Some months ago I received an email from a lady whom I will call “T”. T had recently moved from her country to suburban Barcelona, but she had started to look into becoming a Catholic before she had left her home country. She wanted some suggestions on joining a parish, and also whether I knew of anywhere that she could receive instruction on Catholicism, through the program commonly known as RCIA, the Rite of Christian Initiation for Adults. I gave her a couple of recommendations and wished her luck, assuming I would never hear from her again.

Then yesterday morning, I received an email from T, some four months after I last heard from her. She told me that not only had she joined the parish I suggested would probably work for her, but one of the priests there was giving her private RCIA instruction. She is thrilled and hopes to come into the Church next Easter.

Now at the end of the day, what is happening in T’s life is the working of the Holy Spirit, not me. If she hadn’t found the information she was seeking through me, she would have found it somewhere else. However I wanted to share this story with you for an important reason.

There’s no question that the connections we make via online media can be toxic. All you have to do is read the comments section on just about any blog to realize that there are a lot of bitter, unhappy people out there, who not only espouse crazy theories, they are more than happy to share them with you. Twitter and Facebook, at times, can seem little more than a flame war, while even the most seemingly innocuous Instagram account can take on a different tinge, when you look not at the images being posted by that user you’re following, but at the images that they are “liking”.

I‘ll be the first to raise my hand and declare that I’m as big and bad a sinner online, as I am in real life: the Seven Deadly Sins and I have been shacked up for quite a long time. It’s easy to think, when we look at someone’s online presence, “Wow, what a hypocrite/whackjob/jerk!” Except that if we turn the mirror around, I expect most of us will find ourselves doing the same things.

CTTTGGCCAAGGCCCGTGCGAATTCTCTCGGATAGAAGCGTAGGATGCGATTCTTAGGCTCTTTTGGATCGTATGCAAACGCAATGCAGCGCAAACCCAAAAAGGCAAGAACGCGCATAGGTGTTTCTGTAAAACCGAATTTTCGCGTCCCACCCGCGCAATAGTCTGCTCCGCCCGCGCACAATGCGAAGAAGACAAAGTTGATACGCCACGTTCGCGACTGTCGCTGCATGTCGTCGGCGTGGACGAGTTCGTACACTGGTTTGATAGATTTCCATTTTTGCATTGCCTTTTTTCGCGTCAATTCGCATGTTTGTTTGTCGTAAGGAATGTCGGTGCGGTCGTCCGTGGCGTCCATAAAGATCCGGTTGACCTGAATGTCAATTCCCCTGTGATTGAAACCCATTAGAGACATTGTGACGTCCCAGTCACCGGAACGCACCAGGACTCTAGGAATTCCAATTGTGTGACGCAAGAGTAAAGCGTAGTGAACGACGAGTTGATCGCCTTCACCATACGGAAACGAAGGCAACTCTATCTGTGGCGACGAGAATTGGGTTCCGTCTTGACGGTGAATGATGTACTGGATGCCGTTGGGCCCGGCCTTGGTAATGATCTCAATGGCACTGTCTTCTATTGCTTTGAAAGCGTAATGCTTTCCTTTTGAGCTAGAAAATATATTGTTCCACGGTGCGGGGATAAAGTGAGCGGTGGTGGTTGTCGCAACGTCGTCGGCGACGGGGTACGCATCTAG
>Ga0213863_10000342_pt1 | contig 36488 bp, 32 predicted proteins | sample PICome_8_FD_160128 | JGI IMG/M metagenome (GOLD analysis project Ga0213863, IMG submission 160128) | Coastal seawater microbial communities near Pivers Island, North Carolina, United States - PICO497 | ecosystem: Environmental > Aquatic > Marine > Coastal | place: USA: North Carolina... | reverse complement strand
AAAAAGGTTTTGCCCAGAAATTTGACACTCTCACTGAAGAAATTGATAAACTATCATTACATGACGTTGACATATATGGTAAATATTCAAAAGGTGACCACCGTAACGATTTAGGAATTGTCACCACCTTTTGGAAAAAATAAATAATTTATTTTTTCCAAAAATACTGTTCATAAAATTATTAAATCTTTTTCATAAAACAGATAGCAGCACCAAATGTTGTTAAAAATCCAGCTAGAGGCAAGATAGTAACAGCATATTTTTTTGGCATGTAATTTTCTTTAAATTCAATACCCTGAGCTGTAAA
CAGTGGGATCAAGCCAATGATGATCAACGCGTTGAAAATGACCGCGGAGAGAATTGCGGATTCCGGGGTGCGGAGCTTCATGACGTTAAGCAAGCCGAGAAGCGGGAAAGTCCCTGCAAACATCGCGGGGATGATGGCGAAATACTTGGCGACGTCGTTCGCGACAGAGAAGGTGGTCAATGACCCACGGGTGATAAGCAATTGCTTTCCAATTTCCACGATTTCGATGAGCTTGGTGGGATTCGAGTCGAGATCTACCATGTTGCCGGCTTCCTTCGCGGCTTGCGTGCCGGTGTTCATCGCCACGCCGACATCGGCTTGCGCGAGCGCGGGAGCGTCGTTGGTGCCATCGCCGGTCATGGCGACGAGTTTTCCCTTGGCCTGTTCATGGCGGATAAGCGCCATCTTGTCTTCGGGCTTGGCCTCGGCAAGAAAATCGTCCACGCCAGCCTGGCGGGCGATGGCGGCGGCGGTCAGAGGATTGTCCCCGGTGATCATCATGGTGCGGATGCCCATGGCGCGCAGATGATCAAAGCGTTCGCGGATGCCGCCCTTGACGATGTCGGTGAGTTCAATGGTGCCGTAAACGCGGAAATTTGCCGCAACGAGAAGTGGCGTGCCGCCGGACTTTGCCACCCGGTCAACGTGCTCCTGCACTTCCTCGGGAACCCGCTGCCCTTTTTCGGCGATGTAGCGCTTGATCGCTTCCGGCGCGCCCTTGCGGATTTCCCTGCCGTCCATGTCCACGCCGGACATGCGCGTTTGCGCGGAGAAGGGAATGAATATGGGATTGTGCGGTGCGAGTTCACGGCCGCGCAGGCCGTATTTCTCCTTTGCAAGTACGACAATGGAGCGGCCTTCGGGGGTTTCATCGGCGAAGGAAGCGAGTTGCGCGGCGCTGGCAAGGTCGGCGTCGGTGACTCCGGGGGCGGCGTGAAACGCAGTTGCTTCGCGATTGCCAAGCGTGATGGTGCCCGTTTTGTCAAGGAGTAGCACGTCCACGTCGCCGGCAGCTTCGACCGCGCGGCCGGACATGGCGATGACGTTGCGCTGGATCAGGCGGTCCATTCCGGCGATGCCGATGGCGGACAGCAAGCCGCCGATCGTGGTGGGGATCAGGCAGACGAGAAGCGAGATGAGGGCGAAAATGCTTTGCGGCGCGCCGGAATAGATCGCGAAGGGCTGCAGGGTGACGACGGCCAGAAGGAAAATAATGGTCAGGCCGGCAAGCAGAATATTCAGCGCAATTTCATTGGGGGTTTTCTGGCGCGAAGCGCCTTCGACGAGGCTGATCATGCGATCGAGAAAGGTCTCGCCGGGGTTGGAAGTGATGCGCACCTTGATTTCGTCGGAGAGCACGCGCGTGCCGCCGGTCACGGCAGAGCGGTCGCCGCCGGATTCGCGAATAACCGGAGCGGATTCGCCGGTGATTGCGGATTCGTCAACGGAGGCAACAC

Online media is not intrinsically evil, it is merely a tool: a means, not an end. It can be a tool of darkness, absolutely, for it can create all kinds of evil things. Yet it can also be a tool for good. We all, myself included, need to take a step back from time to time and ask what sort of online instruments we are.

Certainly we are all rusty, dangerous instruments when we chose to do evil. The fellow downstairs is more than happy to use us to injure others, if we let him. In the process, we end up injuring ourselves, becoming weaker and duller until we eventually snap and get tossed in the garbage.

Yet if we put ourselves in God’s hands, even in our sorry and decrepit state, by choosing to work the way that He wants us to, we can be as beneficial and healing in our online relationships as a well-wielded scalpel in the hands of a gifted surgeon. That is where, as the saying goes, the struggle is real. And it is a struggle all of us, myself included, need to be reminded of, when we are doing anything online.

Whether you are writing a blog post or tweet, sending a direct message or chat, or uploading an image or document, in creating online content you are creating a body of work that speaks not only to who you are as a content creator, but also about whom you are taking as your creative advisor. You can be an instrument for creating good, or you can be an instrument for destructive evil. Don’t let that choice go by, unexamined, in your online activities.


"Against The Common Good" by Francisco de Goya (c. 1814-15)